Why Game of Thrones Season 8 Takes Longer To Shoot

Iain Glen has explained why Game of Thrones season 8 will take so long to shoot. HBO has yet to firm down its premiere date for the fantasy drama’s final season, with rumors suggesting that fans may have to wait until 2019 to witness the epic conclusion to the wars for Westeros.

While fans await fresh content from The Seven Kingdoms, hype continues to bubble away nicely: Samwell Tarly actor John Bradley has described the scale of season 8 as “monumental”; some number-crunching has revealed that season 8 will be the show’s most expensive run yet; Miguel Sapochnik of Hardhome has been confirmed for a return to the director’s chair; and Maisie Williams has been showing off her knife skills in an awe-inspiring viral video.

Related: Game of Thrones Season 8 Directors Revealed

Watchers On The Wall has unearthed some interesting details from Iain Glen, the actor behind Jorah Mormont. Speaking at Stockholm Comic-Con, Glen revealed that the Game of Thrones cast will unite on October 9th for a read-through of the season 8 scripts. He also explained that prior seasons of the show utilized two primary units: a duo of camera crews, who work at the same time, shooting in different locations around the globe. But now that the show is bringing all of its characters together, uniting the plot strands and decreasing the number of locations, that isn’t going to be possible. As Glen put it:

“We’re all starting to occupy the same territory, we’re all starting to be in the same storylines and so they can’t [have two filming units] anymore. I think this last season will take much longer to shoot because they can only use one unit because we’re all in the same sort of scenes.”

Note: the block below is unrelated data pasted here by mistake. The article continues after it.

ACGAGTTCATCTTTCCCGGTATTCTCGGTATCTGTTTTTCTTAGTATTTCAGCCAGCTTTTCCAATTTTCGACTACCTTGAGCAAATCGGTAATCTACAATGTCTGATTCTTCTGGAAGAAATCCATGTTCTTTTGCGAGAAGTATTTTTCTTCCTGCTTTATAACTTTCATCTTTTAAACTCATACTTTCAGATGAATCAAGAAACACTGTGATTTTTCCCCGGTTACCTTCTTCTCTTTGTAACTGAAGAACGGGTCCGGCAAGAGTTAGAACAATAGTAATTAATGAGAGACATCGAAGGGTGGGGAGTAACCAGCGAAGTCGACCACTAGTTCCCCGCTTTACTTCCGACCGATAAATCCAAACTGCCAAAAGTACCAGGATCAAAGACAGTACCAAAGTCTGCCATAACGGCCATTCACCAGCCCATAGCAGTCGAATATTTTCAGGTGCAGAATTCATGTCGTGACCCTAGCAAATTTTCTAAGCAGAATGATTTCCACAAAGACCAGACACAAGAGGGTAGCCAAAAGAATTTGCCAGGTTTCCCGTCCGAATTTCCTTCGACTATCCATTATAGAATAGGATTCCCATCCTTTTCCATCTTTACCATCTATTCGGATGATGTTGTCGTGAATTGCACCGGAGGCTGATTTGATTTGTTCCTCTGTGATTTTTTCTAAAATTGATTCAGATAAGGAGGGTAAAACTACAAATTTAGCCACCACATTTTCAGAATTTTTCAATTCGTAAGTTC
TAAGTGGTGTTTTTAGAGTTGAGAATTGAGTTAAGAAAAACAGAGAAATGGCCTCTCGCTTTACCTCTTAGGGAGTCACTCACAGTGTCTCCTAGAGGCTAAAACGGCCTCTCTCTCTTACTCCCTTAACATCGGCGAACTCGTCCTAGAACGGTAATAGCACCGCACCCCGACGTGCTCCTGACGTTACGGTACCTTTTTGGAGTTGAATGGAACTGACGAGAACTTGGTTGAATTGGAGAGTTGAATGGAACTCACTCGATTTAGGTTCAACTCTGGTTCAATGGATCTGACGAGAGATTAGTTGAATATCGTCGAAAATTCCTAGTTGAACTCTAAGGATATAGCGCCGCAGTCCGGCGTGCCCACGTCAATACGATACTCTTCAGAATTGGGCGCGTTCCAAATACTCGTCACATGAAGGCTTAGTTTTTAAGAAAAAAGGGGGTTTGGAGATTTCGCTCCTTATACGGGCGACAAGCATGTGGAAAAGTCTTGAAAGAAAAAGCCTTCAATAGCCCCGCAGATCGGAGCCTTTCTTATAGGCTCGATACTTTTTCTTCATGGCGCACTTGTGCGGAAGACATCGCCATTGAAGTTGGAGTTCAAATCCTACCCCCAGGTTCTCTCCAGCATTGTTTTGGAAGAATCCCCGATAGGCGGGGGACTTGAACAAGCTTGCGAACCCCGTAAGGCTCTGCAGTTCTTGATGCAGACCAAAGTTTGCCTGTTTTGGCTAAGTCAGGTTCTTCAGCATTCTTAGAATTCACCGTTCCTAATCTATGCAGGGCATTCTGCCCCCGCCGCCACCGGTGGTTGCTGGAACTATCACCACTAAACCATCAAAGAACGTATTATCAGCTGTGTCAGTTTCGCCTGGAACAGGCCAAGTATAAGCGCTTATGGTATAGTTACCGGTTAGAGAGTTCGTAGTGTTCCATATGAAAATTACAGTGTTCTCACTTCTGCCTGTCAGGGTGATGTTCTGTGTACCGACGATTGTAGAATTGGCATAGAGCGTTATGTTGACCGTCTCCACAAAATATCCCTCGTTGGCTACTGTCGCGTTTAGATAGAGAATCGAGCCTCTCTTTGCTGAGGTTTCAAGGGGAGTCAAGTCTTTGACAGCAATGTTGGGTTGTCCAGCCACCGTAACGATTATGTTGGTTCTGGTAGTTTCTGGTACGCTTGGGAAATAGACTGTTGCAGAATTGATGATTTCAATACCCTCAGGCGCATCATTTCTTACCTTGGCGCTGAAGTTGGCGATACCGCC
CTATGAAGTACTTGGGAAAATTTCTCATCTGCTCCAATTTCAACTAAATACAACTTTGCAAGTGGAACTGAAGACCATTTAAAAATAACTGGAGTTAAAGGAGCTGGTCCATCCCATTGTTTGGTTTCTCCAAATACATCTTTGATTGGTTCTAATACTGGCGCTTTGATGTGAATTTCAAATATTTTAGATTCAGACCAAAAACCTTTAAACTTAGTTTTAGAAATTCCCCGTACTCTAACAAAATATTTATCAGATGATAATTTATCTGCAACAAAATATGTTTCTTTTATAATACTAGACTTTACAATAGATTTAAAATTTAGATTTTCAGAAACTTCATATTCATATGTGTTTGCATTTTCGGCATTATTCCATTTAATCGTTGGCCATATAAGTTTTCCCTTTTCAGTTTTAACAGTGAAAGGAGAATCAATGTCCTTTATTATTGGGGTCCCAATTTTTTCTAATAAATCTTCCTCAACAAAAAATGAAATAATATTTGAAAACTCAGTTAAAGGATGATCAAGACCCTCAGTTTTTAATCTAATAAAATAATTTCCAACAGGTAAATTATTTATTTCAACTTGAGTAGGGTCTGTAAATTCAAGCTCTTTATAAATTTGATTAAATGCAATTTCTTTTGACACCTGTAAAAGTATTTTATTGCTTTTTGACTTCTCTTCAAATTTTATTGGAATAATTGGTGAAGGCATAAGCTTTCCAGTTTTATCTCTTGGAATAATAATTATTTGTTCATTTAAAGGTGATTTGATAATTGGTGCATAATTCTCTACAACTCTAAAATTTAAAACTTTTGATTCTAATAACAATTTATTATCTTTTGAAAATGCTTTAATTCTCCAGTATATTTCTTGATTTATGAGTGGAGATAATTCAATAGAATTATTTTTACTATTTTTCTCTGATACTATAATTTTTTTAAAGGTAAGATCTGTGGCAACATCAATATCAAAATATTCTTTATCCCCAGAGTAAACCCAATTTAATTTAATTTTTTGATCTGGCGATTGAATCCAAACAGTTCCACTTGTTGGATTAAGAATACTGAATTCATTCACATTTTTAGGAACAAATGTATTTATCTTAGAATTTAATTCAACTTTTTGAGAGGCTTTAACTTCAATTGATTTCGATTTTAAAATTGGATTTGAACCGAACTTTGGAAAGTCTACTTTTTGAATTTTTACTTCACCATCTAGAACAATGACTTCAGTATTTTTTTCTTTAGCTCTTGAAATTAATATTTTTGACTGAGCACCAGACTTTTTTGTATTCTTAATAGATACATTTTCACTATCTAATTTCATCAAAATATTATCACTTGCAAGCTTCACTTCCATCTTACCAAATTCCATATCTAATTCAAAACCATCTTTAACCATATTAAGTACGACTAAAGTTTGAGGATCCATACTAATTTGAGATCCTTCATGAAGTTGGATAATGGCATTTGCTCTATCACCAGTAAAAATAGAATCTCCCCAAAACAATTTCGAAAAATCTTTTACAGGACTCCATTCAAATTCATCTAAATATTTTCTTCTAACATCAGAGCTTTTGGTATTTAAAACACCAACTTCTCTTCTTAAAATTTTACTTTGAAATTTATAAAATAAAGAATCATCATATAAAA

As Watchers On The Wall notes, this piece of information aligns perfectly with what fans already know about the Game of Thrones season 8 production schedule. It’s believed that shooting will take ten months - roughly double the usual duration - and now that makes sense. With only one camera crew, they will be capturing material at a slower pace than the previous seasons, which had two teams working in tandem.

However, as logical as this is, it’s still frustrating for the fans. This longer-than-usual gap between episodes represents the fandom’s equivalent of The Long Night: a long, painful time that everyone must suffer through. In the meantime, to keep you occupied, HBO has released an animated video exploring the history of Westeros. Also, work is underway on numerous spin-off series that could follow in Thrones’ footsteps.

NEXT: First Game of Thrones Spinoff May Arrive in 2019

Game of Thrones season 8 does not have an official premiere date yet.

Source: Watchers On The Wall

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